Author: Liberty Bunce, March 23 2015: One of Nigeria's biggest stars, the singer, songwriter and producer 2Face Idibia, is standing in an abandoned Lagos power plant, saying over and over again that he's had enough. He's not complaining about the heat, the dust, or even the fact he's back at work just hours after the launch party for his latest album. He's rehearsing his lines ahead of filming a public service announcement to warn people against election-related violence.

Over 800 people were killed and more than 65,000 people displaced in three days of rioting following Nigeria's last presidential election in 2011. So as Nigerians prepare to vote again, it’s no surprise that many feel they've had enough.

With Boko Haram attacks continuing, falling oil prices denting government revenues, and what looks set to be Nigeria's closest-run presidential contest yet, the elections - currently scheduled for March 28 - come at a pivotal time for Africa’s most populous country and largest economy.

Nigeria has a vibrant, competitive media sector. And over the past few months we’ve helped radio and TV stations engage voters, promote peaceful elections, and provide platforms for the public to question leaders on this landmark election’s most pressing issues.

Questioning leaders

At our "town hall meeting" style radio debates conducted in both English and Hausa, audiences have asked leaders how prepared they are to tackle election fraud, provide security and ensure the participation of marginalised groups. Referring to the murder of election workers in 2011, audience member Eze Nwagwu, for example, asked the police official in charge of overall election security "What kind of protection do we provide election officials after they have finished their job and [the results] did not favour a particular group?"

It hasn’t always been easy to run these debates. Shortly before we were scheduled to record in the northern city of Kano, a suicide bombing at a petrol station killed six people, putting extra pressure on all of us to ensure our audiences, panellists, and crew were as safe as possible.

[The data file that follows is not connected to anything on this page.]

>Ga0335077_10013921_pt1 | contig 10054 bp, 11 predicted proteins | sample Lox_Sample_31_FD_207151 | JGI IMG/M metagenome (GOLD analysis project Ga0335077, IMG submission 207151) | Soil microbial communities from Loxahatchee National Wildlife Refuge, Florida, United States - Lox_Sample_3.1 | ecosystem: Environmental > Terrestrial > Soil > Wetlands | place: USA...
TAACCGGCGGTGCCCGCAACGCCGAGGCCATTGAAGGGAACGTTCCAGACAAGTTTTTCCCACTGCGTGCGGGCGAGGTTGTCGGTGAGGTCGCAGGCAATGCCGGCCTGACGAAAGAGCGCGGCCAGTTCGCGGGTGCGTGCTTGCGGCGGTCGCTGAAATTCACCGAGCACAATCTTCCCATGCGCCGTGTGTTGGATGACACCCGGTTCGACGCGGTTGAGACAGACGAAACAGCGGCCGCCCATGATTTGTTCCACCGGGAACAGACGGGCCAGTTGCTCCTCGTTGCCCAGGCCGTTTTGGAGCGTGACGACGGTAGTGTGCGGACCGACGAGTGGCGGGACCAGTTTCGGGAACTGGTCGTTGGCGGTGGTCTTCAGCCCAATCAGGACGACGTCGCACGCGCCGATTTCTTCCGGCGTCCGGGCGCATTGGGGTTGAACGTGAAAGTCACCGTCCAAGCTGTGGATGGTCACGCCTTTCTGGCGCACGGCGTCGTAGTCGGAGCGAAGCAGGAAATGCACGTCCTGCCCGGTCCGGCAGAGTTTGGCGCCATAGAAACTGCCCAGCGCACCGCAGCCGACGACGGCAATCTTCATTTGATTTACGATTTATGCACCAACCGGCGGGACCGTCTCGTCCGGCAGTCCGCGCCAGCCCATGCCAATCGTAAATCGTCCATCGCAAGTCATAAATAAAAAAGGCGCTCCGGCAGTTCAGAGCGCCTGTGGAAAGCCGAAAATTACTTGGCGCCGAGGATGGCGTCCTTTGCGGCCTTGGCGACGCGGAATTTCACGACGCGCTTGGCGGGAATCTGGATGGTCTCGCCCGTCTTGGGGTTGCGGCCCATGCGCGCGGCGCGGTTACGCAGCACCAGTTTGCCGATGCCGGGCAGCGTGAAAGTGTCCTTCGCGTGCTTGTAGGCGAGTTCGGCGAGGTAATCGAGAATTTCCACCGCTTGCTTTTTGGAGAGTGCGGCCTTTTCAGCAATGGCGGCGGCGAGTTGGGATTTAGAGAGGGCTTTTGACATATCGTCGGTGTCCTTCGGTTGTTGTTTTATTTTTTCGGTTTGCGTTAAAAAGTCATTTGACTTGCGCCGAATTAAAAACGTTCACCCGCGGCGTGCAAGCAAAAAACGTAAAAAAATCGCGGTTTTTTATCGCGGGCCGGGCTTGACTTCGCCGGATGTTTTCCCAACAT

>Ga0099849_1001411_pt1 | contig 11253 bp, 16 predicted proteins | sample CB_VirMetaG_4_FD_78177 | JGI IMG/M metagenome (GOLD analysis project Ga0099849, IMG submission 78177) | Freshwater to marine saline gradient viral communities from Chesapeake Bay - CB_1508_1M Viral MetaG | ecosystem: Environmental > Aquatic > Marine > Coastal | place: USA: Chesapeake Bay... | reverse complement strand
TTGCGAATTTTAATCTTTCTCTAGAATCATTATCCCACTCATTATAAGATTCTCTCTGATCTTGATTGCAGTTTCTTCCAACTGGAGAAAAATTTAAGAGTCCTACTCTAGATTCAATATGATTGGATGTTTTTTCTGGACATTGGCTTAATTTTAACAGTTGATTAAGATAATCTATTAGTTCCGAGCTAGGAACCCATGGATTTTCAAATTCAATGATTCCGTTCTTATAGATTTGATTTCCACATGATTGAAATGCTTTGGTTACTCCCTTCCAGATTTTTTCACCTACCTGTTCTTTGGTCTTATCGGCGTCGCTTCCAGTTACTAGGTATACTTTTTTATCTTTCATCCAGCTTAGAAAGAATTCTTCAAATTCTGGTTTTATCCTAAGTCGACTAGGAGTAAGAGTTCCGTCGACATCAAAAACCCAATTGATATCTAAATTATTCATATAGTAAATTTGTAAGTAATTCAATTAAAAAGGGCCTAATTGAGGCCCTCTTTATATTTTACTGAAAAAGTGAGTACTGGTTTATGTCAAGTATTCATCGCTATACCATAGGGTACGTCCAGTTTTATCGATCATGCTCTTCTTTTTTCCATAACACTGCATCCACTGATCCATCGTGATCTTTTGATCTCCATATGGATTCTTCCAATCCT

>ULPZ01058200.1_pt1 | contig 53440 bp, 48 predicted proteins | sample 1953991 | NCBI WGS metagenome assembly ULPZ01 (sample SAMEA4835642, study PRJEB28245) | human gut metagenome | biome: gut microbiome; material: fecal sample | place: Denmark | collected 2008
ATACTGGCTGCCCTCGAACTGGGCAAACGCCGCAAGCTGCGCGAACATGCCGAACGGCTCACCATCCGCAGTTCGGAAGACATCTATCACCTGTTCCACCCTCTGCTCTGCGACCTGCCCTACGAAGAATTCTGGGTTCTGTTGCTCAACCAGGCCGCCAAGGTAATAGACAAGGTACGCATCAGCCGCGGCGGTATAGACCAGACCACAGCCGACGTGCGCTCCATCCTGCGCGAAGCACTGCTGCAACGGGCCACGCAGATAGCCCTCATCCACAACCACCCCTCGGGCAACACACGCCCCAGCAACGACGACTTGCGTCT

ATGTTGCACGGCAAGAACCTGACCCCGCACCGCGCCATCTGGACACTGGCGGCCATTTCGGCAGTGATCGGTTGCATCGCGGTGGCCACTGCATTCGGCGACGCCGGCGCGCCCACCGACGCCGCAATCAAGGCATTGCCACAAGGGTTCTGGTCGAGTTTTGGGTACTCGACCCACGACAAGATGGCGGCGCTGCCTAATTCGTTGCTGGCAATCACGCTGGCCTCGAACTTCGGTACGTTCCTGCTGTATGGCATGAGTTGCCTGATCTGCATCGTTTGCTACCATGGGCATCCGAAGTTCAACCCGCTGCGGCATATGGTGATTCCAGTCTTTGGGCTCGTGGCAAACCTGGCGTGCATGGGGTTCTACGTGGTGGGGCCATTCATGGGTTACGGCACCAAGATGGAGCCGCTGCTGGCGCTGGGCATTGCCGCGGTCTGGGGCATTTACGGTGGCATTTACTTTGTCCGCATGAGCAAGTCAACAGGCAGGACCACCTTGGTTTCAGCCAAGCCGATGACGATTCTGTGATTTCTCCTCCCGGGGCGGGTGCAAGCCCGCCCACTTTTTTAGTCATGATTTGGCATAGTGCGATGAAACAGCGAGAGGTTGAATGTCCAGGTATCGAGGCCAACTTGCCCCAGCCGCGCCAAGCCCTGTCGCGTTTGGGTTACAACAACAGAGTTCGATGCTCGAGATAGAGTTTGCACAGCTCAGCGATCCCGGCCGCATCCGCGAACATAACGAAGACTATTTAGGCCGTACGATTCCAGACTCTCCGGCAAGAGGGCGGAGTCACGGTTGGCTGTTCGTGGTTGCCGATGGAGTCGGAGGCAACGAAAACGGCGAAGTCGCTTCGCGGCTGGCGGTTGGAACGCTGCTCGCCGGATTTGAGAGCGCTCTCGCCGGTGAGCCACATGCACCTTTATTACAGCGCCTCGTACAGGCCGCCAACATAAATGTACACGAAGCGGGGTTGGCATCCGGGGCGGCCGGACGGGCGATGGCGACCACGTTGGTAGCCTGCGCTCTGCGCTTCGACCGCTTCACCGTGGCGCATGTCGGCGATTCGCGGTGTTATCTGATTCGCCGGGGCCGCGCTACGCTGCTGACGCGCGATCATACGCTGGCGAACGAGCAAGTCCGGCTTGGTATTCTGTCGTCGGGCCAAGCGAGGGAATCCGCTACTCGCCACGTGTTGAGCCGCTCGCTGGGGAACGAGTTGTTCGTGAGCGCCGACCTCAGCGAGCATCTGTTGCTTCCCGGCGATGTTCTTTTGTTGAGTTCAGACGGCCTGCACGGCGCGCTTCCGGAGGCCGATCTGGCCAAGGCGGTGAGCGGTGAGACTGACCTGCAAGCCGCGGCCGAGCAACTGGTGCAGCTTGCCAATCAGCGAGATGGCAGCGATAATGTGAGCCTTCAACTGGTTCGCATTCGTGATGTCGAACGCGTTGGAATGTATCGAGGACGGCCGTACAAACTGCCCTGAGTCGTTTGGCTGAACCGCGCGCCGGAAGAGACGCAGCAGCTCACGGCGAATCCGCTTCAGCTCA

Along with our own programmes we have mentored local radio stations to produce their own debate programmes and to improve the quality of their reporting, as well as helping station managers to handle political pressure during the elections. No matter who wins, we’re hoping to give journalists the skills to create future programmes that let audiences hold their elected officials to account.

Dramatic licence

We’re using drama to explore the choices people must make during elections - and the impact of those choices on their lives. In Story Story, our weekly radio soap opera, for example, a marriage was recently put to the test when Gyang and Julie clashed over accepting bags of rice doled out by politicians to buy votes. Similar storylines featuring fictional, local elections feature in our Hausa drama Gatanan Gatanan Ku (Telling a Story).

We always try to make our dramas as exciting, impactful and topical as possible but even we were surprised when a suspected hacking of the electoral commission’s computers made headlines across Nigeria recently. Our team had written a similar storyline for Story Story just a couple months before.

Youth-focused PSAs

And of course, there are the PSAs [public service announcements]. In previous elections, young people have taken part in electoral violence and intimidation, often encouraged by rival political factions. Our Pidgin and Hausa language PSAs featuring 2Face and other stars encourage young Nigerians to set their own agenda for the election while eschewing election violence. These PSAs broadcast nationally on a number of TV stations, and have also been shared widely on social media.

Similarly, a series of TV and radio PSAs produced in English, Pidgin, Hausa, Igbo and Yoruba encourage young people to turn up and exercise their right to vote.

Countdown to the vote

There is a lot of uncertainty surrounding the upcoming polls. Not all eligible voters have received their voting cards yet and holding elections in the north east states affected by Boko Haram remains a challenge. Security in that part of the country was the reason given for postponing the elections (originally scheduled for Saturday 14 February 2015) until the current late March timeline, although it remains to be seen if the situation improves.

Whatever date the elections take place, we feel confident BBC Media Action’s work over the past few months will have helped Nigeria’s media act as a more positive force in this campaign.

Click here to access this BBC Media Action blog and related links on their work in Nigeria and an election public service announcement.

Image credit/caption: BBC Media Action/Nigerian music stars, 2Face Idibia, Oritsefemi and Chidinma speak out against violence in Nigeria’s 2015 elections.

BBC Media Action
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